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Adult Guardianship In Florida


Not everyone sets up a power of attorney or sets up a health care directive as part of a broader estate plan. Unfortunately, this could mean that if the person becomes incapacitated or mentally unfit to handle his affairs, a guardian may need to be appointed by a court. Usually, a family member requests a court for the appointment of the guardian. Guardians can also be family members.

A family member or another interested party may request a guardian when it is clear that a person is not able to handle a routine matter such as paying bills or making other important decisions. This is often an involuntary guardianship. In Florida, a person may also petition a court to appoint a guardian under voluntary guardianship. A guardian can be appointed to handle a person’s estate, or a guardian can be appointed to assist a person by making medical decisions. A guardian over the estate would handle all financial aspects of a person’s estate.

From the descriptions, it is clear to see that a guardian takes on the same role a person who holds power of attorney would take on, and that which would be accomplished through a healthcare directive. Therefore, a person who plans ahead and has these documents in place and has carefully selected people to make these important decisions for him in case of incapacitation would not generally need a guardian. Courts do not prefer to appoint guardians when power of attorney, and health care surrogates or proxies have already been appointed.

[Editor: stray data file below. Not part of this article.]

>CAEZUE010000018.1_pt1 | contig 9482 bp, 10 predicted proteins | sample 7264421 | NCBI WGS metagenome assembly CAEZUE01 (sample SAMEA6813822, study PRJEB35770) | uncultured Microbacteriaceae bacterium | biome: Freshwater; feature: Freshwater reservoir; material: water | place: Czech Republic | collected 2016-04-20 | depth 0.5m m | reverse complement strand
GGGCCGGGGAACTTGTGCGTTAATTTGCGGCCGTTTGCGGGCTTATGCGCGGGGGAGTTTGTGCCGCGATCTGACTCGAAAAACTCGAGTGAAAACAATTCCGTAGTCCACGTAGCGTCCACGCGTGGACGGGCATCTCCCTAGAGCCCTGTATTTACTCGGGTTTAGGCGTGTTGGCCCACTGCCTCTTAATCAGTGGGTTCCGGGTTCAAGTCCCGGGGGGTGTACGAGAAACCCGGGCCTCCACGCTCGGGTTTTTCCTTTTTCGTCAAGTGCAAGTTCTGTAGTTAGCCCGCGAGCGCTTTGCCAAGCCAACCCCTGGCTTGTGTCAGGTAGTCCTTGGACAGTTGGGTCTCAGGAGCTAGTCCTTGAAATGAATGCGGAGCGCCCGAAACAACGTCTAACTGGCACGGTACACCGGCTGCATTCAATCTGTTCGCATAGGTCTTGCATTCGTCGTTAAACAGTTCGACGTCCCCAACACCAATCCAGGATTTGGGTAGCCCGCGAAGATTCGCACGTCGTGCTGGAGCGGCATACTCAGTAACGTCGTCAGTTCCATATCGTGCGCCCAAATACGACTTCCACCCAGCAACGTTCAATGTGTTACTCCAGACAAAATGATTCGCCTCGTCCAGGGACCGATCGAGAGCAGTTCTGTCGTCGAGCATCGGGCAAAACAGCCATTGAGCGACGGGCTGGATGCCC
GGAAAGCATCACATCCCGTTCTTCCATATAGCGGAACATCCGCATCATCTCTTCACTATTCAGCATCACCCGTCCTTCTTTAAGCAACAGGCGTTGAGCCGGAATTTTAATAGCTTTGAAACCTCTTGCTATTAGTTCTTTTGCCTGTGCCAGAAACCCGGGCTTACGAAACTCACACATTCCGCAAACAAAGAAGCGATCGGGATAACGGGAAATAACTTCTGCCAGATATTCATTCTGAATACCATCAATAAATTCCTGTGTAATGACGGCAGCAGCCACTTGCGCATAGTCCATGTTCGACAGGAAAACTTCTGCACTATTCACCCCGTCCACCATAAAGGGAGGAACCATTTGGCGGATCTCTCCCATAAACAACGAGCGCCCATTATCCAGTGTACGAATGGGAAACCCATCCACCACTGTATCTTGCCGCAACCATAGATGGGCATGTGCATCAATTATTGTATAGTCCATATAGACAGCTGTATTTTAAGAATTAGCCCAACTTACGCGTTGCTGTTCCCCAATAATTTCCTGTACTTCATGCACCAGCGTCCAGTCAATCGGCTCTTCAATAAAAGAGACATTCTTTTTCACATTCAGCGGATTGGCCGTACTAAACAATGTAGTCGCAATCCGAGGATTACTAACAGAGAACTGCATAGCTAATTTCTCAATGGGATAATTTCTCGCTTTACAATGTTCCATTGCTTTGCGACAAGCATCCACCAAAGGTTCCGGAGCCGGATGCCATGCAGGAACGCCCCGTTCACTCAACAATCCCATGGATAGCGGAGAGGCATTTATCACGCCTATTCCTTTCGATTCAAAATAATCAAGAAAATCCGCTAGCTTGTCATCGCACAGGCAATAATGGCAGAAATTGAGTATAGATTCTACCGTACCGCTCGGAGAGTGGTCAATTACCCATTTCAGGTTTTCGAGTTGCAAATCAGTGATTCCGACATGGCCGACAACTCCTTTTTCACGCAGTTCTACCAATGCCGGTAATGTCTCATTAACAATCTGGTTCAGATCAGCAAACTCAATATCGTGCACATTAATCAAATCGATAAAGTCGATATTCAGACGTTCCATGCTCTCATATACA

However, in some cases, even with a power of attorney, a guardian may be appointed if the person with power of attorney is accused of stealing funds or other impropriety. Additionally, if a person only has a power of attorney in place but no one to make medical decisions, a guardian may be appointed to handle the medical decisions. The same would be true for a person with a healthcare directive but no power of attorney.

When a court appoints a guardian over a person or an estate, the court generally keeps watch over the guardian’s actions and this can help if there is concern over mismanagement of the estate. However, court supervision comes with a tradeoff that may not be welcome by some. Court documents become public, and can be searched more openly without any real privacy for the person for whom the guardian is appointed. Guardianships can also be very expensive in terms of fees for the guardian and other associated costs, which may not be cost-efficient in the long run. Guardians are compensated for their work as approved by the court.

Let Us Assist You

Establishing a health care proxy and transferring power of attorney can help you avoid a court setting in to appoint a legal guardian to handle your affairs when you are incapacitated. To make your own choice of who would make key decisions in your life when you can no longer do so, contact an experienced estate planning attorney in The Villages, Florida. Call the Millhorn Elder Law Planning Group for a consultation today.



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